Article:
Accuracy in Media

With the Hurricane Katrina disaster still unfolding, events at the United Nations might not seem of much consequence. But if resources are truly in short supply in dealing with domestic problems, it is worth noting that a major push is underway to force the U.S. to spend hundreds of billions of dollars on the rest of the world through a global tax.     

In a September 2 editorial, The Washington Post has weighed in on the subject, basically saying that the U.S. should go along with a controversial U.N. World Summit document that would commit the U.S. to spending $845 billion, over and above what the U.S. is already providing in foreign aid. Why pick a fight with the U.N.? It’s not worth “going to the mat” over such matters, the paper insisted in its editorial. In an apparent reference to proposals in the document for global taxes on the American people, the paper says these may be “vaguely annoying” but other countries support them so why put up a fuss. Finally, the paper expresses the hope that the State Department will stop U.S. Ambassador to the U.N. John Bolton from objecting to such controversial provisions in the document. 

But the Post editorial was itself vague. The paper never explicitly stated that the summit document endorsed global taxes. To do so would raise far-reaching questions about the hidden agenda of those running the U.N. and the non-governmental organizations (NGOs) supporting it. The paper also never mentioned the $845 billion figure, which is what Annan adviser Jeffrey Sachs indicates it would cost the U.S. to meet the U.N.‘s Millennium Development Goals.

Since the paper was not honest with its readers about the U.N. agenda and what it would cost the American people, it was easy for the Post to pretend that there is nothing worth fighting about in the document, and that the U.S. should just let the U.N. have its way. In the editorial, entitled “UNdiplomatic,” the Post said that most of Bolton’s complaints were “insubstantial.” The editorial made a brief mention of the antics of Sachs, U.N. Secretary-General Kofi Annan’s top adviser on foreign aid, who has been publicly criticizing the U.S. position.   

Now for the rest of the story.

The editorial appears to reflect the thinking of Sebastian Mallaby, a Post editorial columnist and former fellow at the Council on Foreign Relations. It turns out that Mallaby participated in an August 31 conference call with Sachs, arranged by the pro-foreign aid group Results, to discuss what Mallaby called Bolton’s “intervention” in the negotiations over the summit document. This is a curious use of that term. The U.S. Ambassador to the U.N. takes a role in negotiating changes in a controversial document that President Bush is supposed to endorse at the U.N. meeting next month and this constitutes “intervention.” This terminology reflects the mindset of those who believe the U.S. belongs to the U.N. just so we can fork over billions of U.S. taxpayer dollars and say nothing about how the money is spent. Actually, the tone of the session was set by the moderator, Joanne Carter, the legislative director of Results, who complained that Bolton was “seeking to massively rewrite” the flawed document.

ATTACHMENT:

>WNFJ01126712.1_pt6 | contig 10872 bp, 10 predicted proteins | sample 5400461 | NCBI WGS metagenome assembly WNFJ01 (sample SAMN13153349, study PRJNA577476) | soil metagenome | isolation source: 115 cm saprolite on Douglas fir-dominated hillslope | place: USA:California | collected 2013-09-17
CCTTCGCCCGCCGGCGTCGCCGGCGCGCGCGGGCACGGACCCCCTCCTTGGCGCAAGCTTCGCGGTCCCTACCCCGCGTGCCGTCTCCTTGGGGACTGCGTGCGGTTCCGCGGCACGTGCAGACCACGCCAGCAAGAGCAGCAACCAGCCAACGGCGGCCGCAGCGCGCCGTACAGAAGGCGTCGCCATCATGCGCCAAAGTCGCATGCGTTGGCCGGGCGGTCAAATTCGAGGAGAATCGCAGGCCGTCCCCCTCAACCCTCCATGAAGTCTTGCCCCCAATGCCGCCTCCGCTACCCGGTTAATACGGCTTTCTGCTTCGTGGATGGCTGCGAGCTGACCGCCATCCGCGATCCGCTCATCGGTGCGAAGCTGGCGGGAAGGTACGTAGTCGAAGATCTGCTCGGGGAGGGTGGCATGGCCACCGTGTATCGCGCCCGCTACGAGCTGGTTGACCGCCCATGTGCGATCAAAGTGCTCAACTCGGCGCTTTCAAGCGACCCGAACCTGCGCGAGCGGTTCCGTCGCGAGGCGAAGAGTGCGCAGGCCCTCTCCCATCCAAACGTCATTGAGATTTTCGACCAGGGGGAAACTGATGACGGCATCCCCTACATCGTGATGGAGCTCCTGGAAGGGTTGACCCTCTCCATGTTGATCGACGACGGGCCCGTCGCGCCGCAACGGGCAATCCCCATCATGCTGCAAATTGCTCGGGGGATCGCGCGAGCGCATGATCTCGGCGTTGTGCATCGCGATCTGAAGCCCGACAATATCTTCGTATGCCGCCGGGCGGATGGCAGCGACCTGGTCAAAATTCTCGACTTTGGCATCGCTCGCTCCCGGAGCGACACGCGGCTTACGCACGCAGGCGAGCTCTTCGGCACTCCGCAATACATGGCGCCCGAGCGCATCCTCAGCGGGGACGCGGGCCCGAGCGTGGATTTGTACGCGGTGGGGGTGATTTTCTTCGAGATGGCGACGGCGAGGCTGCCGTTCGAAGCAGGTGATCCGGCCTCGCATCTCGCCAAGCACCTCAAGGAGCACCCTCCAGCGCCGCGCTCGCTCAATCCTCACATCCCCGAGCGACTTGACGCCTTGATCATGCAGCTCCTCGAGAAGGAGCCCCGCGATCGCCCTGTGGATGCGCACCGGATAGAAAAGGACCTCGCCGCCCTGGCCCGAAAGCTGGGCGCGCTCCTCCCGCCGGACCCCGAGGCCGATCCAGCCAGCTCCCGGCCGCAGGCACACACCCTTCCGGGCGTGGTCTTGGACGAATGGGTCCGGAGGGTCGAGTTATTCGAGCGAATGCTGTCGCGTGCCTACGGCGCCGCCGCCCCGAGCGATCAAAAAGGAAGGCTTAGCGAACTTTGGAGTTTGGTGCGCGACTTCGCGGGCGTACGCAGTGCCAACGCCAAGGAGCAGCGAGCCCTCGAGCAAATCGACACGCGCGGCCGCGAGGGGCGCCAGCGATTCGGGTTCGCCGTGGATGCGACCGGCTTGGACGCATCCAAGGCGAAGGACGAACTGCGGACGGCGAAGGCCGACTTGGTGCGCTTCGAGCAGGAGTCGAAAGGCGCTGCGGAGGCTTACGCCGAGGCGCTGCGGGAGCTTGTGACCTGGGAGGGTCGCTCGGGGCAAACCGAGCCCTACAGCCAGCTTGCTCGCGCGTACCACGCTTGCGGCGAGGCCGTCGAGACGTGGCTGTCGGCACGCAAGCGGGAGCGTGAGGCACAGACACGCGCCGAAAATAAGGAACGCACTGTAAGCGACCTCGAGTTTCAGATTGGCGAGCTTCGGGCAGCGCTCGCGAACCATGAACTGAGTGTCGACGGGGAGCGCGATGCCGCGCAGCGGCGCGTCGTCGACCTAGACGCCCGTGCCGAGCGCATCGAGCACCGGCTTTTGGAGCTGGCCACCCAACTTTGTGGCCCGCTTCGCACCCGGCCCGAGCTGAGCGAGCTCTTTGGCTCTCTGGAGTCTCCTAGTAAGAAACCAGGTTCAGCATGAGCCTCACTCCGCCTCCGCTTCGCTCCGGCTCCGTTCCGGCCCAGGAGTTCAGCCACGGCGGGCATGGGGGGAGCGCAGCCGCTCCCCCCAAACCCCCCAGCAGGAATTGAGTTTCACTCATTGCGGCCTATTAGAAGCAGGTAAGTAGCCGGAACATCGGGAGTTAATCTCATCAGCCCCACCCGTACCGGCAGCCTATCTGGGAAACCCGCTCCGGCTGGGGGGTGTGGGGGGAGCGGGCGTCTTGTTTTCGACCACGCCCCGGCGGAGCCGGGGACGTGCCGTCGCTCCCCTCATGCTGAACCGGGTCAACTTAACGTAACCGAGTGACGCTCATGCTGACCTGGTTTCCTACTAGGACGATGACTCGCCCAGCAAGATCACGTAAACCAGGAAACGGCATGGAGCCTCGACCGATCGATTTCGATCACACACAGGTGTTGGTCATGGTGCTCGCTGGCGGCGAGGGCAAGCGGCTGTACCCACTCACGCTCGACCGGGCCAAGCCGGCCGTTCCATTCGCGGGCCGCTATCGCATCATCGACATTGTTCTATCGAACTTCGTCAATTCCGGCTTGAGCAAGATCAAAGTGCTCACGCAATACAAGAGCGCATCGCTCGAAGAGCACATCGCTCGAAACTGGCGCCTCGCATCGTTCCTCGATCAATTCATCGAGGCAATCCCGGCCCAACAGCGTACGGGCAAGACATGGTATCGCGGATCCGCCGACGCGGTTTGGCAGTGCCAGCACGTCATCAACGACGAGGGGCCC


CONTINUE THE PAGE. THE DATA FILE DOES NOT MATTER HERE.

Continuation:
Mallaby was the first of several journalists asking questions of Sachs during the session. A transcript shows Mallaby wondering if Bolton is “freelancing” in stating objections to the document and whether Secretary of State Condoleezza Rice will put a stop to it. We see that thinking reflected in the Post editorial.

An honest review of the transcript of the conversation with Sachs demonstrates that it is Sachs who is out of control. But Sachs is an official spokesman for Annan and the U.N.

In the discussion, Sachs charged that the U.S. is trying to “gut” the summit document and that “?millions of people are dying this year because the United States is not acting” to spend more on foreign aid. Sachs cited no evidence for this sensational and irresponsible charge. He also griped about the U.S. spending too much money on the military.

The transcript shows that Joe Lauria, the U.N. correspondent for The Boston Globe, wondered if the U.S. had an economic policy based on access to “cheap resources and cheap labor” and wanted “to keep these countries down.”

This was a revealing question, demonstrating the mentality of the reporters covering the U.N. The U.S. is supposedly the problem because we don’t spend enough on foreign aid. And the process undertaken by Bolton of raising questions about how the aid is being spent and whether it is doing any good reflects a hidden imperialist agenda.

The questions and answers in this discussion, available at, demonstrate the poor quality of mass media reporting on the United Nations. Not one reporter asked about proposals for global taxes in the summit document. Not one reporter asked Sachs about his proposal for a global energy tax to pay for increased foreign-aid spending.

Because he wrote a book, entitled The End of Poverty, and seems to believe the answer to poverty is more government spending and higher taxes, he is considered an “expert” by the liberal press, not to mention the U.N. itself.

In taking a firm stand in favor of the interests of the U.S. and the American taxpayer, Ambassador Bolton is exposing their agenda and finding himself made into a villain on the global stage.

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